With advancing chronic obstructive pulmonary disease (COPD), structural and mechanical changes occur that limit minute ventilation and reduce respiratory muscle strength and endurance. Respiratory muscle fatigue may develop as a result of these physiologic changes. During exercise, patients with COPD shift their functional residual capacity upward, changing the diaphragm's length-tension relationship, making it more susceptible to fatigue. As a countermeasure to this disabling process, specific training of the respiratory muscles has been advocated. The principles of skeletal muscle training were reviewed as applied to the respiratory muscles. Respiratory muscles can be trained for gains in endurance and/or strength. Several training modalities have been investigated, including general body conditioning, voluntary isocapnic hyperpnea, resistance respiratory muscle training, inspiratory muscle threshold loading, and breathing coordination training. Each training method has demonstrated success in improving respiratory muscle performance and general exercise ability and has aided in the reduction of dyspnea. While there is sufficient evidence to conclude that the respiratory muscles respond to specific training similar to other skeletal muscles, there is still controversy regarding the role of respiratory muscle training in the management of patients with lung disease. Additional research is warranted to identify the optimal training program for patients with different disease processes and to identify those patients for whom different forms of respiratory muscle training are best suited.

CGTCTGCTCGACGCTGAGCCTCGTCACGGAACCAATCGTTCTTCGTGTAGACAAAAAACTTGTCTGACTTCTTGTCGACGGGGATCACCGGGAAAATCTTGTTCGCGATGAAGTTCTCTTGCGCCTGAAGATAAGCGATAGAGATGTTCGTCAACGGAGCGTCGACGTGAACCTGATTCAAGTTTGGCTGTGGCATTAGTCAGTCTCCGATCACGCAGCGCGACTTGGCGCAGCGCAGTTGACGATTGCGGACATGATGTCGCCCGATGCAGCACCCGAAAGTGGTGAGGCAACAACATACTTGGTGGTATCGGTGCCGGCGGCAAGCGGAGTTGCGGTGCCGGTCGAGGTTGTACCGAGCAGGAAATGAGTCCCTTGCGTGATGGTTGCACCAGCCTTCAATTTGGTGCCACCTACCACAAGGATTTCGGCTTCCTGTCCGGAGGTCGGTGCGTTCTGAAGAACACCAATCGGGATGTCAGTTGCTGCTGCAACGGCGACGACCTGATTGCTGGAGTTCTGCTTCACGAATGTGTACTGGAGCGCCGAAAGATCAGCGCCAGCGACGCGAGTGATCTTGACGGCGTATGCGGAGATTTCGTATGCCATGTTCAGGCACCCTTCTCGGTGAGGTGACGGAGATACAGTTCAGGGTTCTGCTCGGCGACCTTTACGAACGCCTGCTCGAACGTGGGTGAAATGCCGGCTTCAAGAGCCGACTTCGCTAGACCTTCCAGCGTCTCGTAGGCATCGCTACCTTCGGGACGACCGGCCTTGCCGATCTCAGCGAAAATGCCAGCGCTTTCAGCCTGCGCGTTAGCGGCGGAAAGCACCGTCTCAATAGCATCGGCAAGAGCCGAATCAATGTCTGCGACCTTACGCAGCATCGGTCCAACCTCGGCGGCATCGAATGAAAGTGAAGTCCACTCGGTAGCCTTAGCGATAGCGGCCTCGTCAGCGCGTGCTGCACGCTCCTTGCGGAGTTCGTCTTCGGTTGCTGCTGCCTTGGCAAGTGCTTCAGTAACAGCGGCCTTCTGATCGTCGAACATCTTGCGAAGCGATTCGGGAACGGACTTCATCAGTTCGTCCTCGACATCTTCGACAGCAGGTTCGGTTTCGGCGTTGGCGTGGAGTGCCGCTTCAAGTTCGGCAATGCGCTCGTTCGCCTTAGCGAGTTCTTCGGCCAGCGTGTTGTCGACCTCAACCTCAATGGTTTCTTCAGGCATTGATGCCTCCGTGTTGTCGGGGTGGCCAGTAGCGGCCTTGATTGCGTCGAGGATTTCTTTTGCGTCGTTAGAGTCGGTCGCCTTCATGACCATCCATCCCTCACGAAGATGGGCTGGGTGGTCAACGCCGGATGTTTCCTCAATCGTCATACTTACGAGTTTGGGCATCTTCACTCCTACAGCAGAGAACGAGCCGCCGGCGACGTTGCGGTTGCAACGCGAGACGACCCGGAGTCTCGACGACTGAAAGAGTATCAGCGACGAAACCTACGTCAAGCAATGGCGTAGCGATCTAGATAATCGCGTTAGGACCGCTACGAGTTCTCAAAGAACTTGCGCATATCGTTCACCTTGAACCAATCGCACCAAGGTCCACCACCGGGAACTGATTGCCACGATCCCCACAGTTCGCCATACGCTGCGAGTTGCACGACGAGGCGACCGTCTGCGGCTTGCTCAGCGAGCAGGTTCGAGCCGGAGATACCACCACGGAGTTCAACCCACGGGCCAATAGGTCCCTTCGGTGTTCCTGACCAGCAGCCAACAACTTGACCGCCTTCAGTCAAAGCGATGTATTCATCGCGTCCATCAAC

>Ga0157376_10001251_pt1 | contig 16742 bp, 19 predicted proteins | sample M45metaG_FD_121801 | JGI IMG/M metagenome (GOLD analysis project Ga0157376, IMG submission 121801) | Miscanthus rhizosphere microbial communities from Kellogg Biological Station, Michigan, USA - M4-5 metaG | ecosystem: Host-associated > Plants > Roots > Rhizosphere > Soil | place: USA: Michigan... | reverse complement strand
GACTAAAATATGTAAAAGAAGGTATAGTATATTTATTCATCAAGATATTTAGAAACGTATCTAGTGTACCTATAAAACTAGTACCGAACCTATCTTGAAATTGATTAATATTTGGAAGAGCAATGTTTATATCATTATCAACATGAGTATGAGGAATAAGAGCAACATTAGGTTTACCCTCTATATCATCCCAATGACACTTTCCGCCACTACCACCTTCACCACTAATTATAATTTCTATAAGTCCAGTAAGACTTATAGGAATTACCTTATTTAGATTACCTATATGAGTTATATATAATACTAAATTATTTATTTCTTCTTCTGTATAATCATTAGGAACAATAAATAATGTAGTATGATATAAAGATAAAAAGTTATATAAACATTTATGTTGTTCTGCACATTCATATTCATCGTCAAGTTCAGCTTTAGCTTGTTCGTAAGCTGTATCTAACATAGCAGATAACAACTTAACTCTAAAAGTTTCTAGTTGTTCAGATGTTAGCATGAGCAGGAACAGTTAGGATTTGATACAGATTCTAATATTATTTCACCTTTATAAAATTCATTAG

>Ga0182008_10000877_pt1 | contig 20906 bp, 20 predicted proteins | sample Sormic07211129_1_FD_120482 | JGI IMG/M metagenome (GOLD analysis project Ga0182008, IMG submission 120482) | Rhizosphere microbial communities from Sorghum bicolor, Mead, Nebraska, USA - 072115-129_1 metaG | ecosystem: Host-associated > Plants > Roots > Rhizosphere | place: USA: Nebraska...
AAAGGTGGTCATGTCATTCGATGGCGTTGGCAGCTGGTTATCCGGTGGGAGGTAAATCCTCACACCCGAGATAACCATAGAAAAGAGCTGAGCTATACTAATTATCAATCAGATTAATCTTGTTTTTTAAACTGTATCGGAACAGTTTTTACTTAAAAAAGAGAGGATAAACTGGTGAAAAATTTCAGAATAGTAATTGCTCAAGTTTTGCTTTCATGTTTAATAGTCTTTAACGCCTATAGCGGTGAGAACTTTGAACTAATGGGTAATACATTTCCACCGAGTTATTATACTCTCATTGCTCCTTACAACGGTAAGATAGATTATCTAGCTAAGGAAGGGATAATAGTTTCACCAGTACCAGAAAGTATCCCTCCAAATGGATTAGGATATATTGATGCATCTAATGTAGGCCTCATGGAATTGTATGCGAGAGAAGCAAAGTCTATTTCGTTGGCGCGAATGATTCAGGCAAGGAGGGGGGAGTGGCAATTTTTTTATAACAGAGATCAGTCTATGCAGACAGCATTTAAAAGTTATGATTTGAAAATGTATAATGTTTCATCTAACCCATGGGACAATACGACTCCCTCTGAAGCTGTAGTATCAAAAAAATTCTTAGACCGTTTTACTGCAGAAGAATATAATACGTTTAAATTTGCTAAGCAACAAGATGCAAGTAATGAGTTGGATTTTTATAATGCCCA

- Breathing exercise training.
- Chronic obstructive pulmonary disease
- Respiratory muscles
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